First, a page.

In case you haven’t noticed, summer is starting to wane. It’s actually been happening since June 22nd, but now it’s getting noticeable. The energy of late spring and early summer has passed and the biosphere is quieting down. This is happening, and will continue to happen regardless of our relationship to it. It’s just what is so.
The Dharma, as in the Buddha’s teachings, tells us that all things are of the same nature. They are born or arise, live for some period of time, and then pass away. The Dharma, as in the natural world, manifests those teachings clearly and endlessly. While it’s simply what’s so, the passing away part can be challenging for us, especially with other beings passing away. The hole in the relational fabric is real and often deeply felt. The sense of loss and sadness over that loss is an appropriate response.
When Sāriputta and Moggallāna died within the same year, the Buddha stated, “It’s like the sun and the moon have gone out of the sky.” He was clearly experiencing the loss of his close and trusted friends. Yet the very next words he spoke were, “And isn’t it amazing the Tathāgata does not suffer over this.” Here’s where things get interesting and raises the question, “Can we experience sadness and loss without suffering?” If so, what are the conditions that support that?
To the degree that there is Wise View and an understanding of how life unfolds in this realm, will be to the degree that one is congruent with things. When one is congruent with the truths of life, one doesn’t resist them. In the non-resistance there is a lack of suffering. Suffering is when we demand that life be different than it is. The gap between that demand, and that we do not have control over ensuring that demand be met, is the suffering. No demands, no suffering. Perhaps sadness and loss, yes, but there is the possibility of not having a sense that something is wrong or shouldn’t be happening heaped on top of that sadness and loss. In her exquisite poem, The Dakini Speaks (if you haven’t read it, you must), Jennifer Welwood writes:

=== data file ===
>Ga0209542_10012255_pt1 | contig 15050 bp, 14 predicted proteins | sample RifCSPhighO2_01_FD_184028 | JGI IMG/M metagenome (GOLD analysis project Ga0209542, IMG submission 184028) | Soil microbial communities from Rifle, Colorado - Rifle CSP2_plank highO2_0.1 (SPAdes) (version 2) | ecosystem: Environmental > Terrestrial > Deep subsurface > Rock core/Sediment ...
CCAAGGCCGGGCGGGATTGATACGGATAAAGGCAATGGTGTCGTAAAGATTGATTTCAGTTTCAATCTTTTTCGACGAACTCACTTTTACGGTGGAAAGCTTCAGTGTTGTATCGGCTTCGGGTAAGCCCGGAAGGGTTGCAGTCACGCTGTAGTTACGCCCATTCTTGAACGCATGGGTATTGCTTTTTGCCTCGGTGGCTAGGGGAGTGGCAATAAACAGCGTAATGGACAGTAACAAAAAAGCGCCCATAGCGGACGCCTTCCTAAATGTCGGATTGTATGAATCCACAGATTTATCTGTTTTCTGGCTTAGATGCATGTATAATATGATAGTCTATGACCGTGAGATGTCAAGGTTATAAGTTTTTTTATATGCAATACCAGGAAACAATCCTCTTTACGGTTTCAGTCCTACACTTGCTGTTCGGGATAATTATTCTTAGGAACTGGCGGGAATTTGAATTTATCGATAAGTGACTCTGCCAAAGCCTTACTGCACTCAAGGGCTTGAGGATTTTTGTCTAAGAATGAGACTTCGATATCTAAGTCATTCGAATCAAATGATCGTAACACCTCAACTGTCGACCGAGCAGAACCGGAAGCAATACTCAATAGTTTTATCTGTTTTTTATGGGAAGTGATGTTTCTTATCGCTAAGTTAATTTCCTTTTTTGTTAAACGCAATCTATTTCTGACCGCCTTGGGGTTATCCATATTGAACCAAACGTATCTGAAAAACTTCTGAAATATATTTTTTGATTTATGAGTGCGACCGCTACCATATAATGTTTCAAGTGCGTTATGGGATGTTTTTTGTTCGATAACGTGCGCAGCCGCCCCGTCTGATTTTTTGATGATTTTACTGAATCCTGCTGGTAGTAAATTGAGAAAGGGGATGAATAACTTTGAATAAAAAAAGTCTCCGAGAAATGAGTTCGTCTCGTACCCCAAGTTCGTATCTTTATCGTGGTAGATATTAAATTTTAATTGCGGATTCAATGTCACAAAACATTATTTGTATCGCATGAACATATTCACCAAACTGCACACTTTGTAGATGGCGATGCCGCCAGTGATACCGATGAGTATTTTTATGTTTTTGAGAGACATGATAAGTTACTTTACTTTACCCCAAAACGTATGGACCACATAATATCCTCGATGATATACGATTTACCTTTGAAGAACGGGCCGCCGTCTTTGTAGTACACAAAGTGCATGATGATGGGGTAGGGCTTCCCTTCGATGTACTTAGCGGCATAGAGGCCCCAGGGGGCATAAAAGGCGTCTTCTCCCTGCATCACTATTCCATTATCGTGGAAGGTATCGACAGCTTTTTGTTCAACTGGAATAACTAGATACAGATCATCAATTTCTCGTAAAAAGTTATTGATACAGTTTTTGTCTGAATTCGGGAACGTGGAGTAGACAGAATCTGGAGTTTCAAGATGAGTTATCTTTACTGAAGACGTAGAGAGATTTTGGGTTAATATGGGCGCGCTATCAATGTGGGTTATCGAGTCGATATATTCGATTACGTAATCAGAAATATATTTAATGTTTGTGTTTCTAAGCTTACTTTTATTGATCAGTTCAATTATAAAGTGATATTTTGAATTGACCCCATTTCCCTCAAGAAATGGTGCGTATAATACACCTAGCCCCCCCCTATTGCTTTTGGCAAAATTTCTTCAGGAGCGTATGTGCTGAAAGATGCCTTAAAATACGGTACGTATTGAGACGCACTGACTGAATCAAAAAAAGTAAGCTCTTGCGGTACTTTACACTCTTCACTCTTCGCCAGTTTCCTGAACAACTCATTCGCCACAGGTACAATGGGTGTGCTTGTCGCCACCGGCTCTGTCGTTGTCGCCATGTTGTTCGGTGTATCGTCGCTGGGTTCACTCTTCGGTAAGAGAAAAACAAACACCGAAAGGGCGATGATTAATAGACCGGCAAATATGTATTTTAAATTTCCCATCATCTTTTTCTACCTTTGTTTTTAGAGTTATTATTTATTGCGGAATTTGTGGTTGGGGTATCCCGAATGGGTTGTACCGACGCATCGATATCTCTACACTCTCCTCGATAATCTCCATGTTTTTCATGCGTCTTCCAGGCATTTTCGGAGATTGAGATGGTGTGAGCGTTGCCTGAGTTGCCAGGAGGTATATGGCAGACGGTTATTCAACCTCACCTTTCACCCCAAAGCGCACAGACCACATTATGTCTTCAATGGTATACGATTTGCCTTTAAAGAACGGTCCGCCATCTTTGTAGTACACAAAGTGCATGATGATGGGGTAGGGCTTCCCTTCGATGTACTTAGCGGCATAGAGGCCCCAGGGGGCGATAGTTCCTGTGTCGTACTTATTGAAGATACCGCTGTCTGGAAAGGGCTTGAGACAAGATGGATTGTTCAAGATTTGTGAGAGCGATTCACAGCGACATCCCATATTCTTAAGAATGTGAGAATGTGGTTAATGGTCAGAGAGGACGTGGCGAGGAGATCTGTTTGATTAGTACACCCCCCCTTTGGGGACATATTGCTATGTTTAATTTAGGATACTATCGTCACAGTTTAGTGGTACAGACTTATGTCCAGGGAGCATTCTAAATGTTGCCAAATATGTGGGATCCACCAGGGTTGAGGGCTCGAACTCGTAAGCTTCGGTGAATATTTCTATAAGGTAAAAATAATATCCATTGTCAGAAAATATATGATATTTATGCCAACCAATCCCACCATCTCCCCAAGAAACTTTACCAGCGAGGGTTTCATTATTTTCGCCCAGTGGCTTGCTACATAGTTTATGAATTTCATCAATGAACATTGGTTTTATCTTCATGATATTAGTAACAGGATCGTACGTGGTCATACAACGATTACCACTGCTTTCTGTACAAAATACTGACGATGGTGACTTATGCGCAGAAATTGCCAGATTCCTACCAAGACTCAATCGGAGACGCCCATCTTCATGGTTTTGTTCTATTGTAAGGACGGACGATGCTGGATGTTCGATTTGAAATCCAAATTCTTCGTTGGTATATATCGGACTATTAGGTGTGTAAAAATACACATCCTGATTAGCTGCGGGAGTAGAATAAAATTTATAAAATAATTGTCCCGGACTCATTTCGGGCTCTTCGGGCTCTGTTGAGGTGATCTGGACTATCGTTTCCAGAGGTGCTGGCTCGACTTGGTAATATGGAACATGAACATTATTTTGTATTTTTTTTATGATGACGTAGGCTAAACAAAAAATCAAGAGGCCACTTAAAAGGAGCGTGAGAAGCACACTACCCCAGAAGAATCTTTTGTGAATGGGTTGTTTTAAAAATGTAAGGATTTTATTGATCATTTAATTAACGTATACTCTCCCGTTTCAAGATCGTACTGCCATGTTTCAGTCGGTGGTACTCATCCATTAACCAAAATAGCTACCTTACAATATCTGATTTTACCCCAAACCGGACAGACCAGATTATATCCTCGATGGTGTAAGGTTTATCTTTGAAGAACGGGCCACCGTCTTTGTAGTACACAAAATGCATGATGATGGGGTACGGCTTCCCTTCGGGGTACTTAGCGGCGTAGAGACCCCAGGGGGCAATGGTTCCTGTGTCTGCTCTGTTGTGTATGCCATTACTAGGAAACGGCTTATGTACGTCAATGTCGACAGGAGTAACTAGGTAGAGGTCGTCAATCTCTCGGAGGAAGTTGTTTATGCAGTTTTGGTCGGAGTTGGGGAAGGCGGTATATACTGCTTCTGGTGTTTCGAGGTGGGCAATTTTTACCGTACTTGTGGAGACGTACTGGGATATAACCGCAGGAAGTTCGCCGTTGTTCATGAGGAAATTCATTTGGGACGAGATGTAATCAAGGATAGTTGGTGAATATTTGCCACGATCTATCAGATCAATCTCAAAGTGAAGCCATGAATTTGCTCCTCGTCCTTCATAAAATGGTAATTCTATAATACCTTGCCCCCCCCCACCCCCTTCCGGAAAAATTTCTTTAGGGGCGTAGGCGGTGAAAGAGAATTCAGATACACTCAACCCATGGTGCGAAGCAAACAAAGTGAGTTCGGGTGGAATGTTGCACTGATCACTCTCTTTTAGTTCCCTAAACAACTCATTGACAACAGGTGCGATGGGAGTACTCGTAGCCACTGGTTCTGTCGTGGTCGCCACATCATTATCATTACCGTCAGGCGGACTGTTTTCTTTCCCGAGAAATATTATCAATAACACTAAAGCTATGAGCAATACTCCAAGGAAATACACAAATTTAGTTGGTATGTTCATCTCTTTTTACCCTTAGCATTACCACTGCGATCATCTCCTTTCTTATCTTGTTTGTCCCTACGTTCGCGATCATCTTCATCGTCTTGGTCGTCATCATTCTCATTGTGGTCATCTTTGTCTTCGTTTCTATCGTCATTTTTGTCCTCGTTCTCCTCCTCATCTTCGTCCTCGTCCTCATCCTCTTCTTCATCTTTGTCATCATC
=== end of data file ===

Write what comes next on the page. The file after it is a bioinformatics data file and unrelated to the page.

Let’s grieve our losses fully, like ripe human beings.
But please, let’s not be so shocked by them.
Let’s not act so betrayed,
As though life had broken her secret promise to us.
The ending of summer is simply nature’s tireless commitment to teaching us the truth of the way things are. We can grieve summer’s loss, if that’s what is in our hearts, and simultaneously, it’s possible to reside in the stillness of a heart and mind that doesn’t feel betrayed by life, because it knows what is so.
- Chas DiCapua, August 2021